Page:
“Help! We’ve Been on the Verge of Divorce for Six Years!”

I am a 32-year-old mother of four. My first two girls are from a previous relationship. We were very young — 17 to be exact — and it was a very toxic relationship. I got out five years into it. No marriage, so no divorce. Two months later I met my now-husband, and I accepted a date six weeks after that.

My husband and I have now been married ten years. When we first started dating, I was so incredibly head over heels — literally obsessed with him. We got pregnant eight months after we moved in together, then married a year later. We now have two children together.

For the first three years of our relationship my husband was in the military, and during that time he was gone more than he was home. I thought he was perfect for me — I had the time I needed to find myself after my last failed relationship, and we got to maintain that excitement with his being gone and then coming back so often.

Once he left the military and was home full-time things just took a different turn. We fought all the time. I’m OCD and he is very messy, I am a lenient parent and he is very strict, I am creative with goals and dreams and he is very small-minded with little interest in anything. We even have a hard time working together on small projects or even during discussions. It seems as if we are from two different parts of the world and I never realized it before because he was always gone.

The only time I feel like we are totally in sync and compatible is in the bedroom — and that’s if I’m even in the mood, which isn’t often because I don’t feel like my emotional or intellectual needs are met. So, the past six years we have been on the verge of divorce. Last year I even moved out and we had a very short separation. At this point, I don’t know what to do. I have discussed all my needs and asked for his, and we agree to work on things and then efforts fade and it all goes back to the same again.

With my first failed relationship it was so easy — I just knew I had had enough! But with my husband it’s so emotional, and I feel like I’d rather die than leave. But I am so unhappy that it makes no sense to me. I also work a job that takes over all my time; I don’t have time to exercise or have any “me time.” My husband isn’t romantic so he never tried to plan dates, but even with my job it would be hard.

I hope I haven’t babbled into a confusing mess of words. And I hope I’ve given enough information to give me some much needed advice. — On The Verge of Divorce

I’m not sure what you want me to tell you? You’ve been unhappy for years — years!! — and yet don’t seem able/willing/interested in taking any active measures to change your situation. There isn’t a magic pill you can take to make everything better, you know. You’re going to have to change things in your life, and some of those things are going to be uncomfortable, take effort, be inconvenient, maybe be expensive, and possibly be the hardest things you’ve ever done. On the other side of all that awfulness though will be a better life for yourself (and your family).

I don’t know if the better life is a stronger marriage between you and your husband or if it is that divorce you’ve been on the verge of for years that leaves both of you able to live your truths more freely and to eventually be emotionally and physically available for a better match. I do know though that if you do the work, despite the discomfort and inconvenience and pain, your heart might break but you will gain the strength and knowledge and wisdom to piece it back together stronger than it ever was. And I know that if you don’t do the work, the cracks in your heart will deepen and widen until the dam bursts and your heart breaks anyway and you won’t have the strength and knowledge and wisdom to piece it back together.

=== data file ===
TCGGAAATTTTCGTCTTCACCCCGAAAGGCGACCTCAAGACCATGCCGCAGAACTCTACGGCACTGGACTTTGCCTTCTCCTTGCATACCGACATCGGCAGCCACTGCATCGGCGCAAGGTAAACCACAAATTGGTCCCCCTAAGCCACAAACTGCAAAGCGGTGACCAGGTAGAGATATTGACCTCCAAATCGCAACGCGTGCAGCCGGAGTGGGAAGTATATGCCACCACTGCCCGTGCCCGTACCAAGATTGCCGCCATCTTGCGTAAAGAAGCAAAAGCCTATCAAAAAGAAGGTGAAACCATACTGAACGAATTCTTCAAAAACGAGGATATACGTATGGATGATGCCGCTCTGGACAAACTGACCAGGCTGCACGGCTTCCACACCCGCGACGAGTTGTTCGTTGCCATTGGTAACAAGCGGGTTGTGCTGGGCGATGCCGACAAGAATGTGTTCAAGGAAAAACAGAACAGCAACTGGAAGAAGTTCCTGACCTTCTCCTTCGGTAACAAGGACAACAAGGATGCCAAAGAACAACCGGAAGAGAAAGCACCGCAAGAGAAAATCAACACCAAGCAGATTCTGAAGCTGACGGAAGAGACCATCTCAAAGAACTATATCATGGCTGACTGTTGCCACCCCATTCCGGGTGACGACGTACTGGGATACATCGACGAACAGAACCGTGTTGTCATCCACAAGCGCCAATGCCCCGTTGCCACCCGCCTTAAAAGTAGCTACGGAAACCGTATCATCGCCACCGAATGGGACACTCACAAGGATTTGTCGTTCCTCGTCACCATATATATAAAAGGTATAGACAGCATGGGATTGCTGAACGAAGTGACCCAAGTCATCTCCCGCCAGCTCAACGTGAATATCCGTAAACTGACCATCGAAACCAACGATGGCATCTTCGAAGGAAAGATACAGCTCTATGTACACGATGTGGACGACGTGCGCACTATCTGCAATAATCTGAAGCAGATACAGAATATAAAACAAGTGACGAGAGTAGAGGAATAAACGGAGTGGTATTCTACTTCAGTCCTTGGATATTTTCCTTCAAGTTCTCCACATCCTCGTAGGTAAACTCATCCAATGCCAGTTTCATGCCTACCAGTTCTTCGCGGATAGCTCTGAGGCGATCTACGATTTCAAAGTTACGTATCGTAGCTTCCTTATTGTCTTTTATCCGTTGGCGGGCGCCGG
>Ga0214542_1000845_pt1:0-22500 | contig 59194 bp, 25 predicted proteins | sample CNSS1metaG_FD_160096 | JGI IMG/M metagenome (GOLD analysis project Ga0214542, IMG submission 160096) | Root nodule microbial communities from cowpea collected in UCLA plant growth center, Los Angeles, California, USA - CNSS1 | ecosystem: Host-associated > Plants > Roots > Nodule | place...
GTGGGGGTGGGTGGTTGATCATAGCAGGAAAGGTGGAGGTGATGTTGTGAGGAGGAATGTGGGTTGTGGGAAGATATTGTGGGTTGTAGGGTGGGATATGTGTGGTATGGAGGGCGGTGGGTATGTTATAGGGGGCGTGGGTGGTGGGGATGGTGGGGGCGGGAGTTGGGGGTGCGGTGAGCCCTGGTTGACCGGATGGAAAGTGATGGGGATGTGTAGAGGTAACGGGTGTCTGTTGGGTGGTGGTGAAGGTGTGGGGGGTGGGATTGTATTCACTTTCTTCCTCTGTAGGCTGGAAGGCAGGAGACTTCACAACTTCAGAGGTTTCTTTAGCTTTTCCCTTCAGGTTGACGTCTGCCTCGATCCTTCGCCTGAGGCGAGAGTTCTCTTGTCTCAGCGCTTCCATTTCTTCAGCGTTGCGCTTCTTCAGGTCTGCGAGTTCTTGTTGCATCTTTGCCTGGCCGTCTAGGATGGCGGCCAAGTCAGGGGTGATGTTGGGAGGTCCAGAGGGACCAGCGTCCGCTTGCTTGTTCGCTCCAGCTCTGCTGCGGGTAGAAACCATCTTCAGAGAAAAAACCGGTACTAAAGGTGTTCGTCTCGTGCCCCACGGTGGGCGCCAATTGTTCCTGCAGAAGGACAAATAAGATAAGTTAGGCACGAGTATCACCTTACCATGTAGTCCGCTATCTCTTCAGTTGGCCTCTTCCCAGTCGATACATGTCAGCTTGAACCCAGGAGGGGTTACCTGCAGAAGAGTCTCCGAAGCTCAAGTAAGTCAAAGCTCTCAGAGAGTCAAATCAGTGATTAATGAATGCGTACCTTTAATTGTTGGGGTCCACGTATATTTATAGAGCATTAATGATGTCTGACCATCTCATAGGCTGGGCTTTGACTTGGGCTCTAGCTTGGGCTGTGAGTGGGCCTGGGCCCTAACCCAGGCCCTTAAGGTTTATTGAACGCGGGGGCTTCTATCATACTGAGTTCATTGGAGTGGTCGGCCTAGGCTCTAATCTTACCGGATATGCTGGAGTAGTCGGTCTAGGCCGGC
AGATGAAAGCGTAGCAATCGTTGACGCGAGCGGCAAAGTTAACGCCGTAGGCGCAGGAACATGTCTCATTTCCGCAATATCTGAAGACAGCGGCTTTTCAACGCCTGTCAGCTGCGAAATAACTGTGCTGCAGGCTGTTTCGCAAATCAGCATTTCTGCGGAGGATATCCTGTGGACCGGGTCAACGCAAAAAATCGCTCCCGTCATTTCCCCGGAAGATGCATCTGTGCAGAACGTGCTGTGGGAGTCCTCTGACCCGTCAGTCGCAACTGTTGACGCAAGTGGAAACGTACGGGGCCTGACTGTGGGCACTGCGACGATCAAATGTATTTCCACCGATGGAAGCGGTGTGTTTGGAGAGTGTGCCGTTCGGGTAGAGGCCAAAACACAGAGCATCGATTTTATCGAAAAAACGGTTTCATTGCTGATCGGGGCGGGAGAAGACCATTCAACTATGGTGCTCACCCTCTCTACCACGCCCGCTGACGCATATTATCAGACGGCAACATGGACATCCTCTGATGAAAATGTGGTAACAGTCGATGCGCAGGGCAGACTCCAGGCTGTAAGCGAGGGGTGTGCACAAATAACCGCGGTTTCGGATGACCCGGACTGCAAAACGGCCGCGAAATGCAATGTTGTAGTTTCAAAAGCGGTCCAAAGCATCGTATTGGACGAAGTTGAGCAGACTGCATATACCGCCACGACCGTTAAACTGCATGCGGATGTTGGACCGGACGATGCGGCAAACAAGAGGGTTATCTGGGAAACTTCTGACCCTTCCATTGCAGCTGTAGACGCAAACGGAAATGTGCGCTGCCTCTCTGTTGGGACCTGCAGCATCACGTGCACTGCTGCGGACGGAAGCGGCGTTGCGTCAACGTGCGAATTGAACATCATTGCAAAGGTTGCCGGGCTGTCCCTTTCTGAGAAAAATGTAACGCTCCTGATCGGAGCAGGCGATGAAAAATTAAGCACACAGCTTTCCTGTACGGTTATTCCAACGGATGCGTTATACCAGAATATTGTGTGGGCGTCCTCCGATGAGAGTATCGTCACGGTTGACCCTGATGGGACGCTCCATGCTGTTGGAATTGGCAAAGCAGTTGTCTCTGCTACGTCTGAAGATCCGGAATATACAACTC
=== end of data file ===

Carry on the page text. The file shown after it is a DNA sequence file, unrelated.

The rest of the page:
So, what’s the work you have to do? Well, there are lots of options. A sampling of some of the work you could and should do: marriage counseling; individual counseling; figuring out a way to free time in your schedule so you can have regular dates with your husband and tend to yourself and your family. (Maybe that means getting a different job or talking to your bosses about the very real need to have a better work-life balance because, if you don’t get that, your heart and marriage isn’t the only thing that will break. YOU will break because no one can sustain a schedule of all work all the time.)

You didn’t do the emotional work of healing after your first relationship ended. You rushed right into a new relationship, and you used time apart from your now-husband to “find yourself,” rather than working on yourself between relationships. You distracted yourself from the pain of one failed relationship with the excitement of a new one even though you were in no shape or fashion ready for a new relationship. Then you had the built-in distraction of your husband’s work constantly taking him away from home so you didn’t have to think about how marrying him before you even knew yourself, let alone him, was a big mistake. And now that he no longer has a job that takes him away, and he’s home all the time, you are distracting yourself from the mess of your relationship with working all the time. STOP DISTRACTING YOURSELF FROM YOURSELF. Face your issues head on or they will continue following you and building up and making you miserable.

I promise you, the pain and discomfort you’re going to feel over the next one, two, three years of investing fully in getting your life back — even if it makes you think suicide would be easier — will be worth living the rest of your life after that authentically, whole-heartedly, and with the strength, knowledge, and wisdom to fix the cracks that may occasionally arise before they truly threaten your well-being.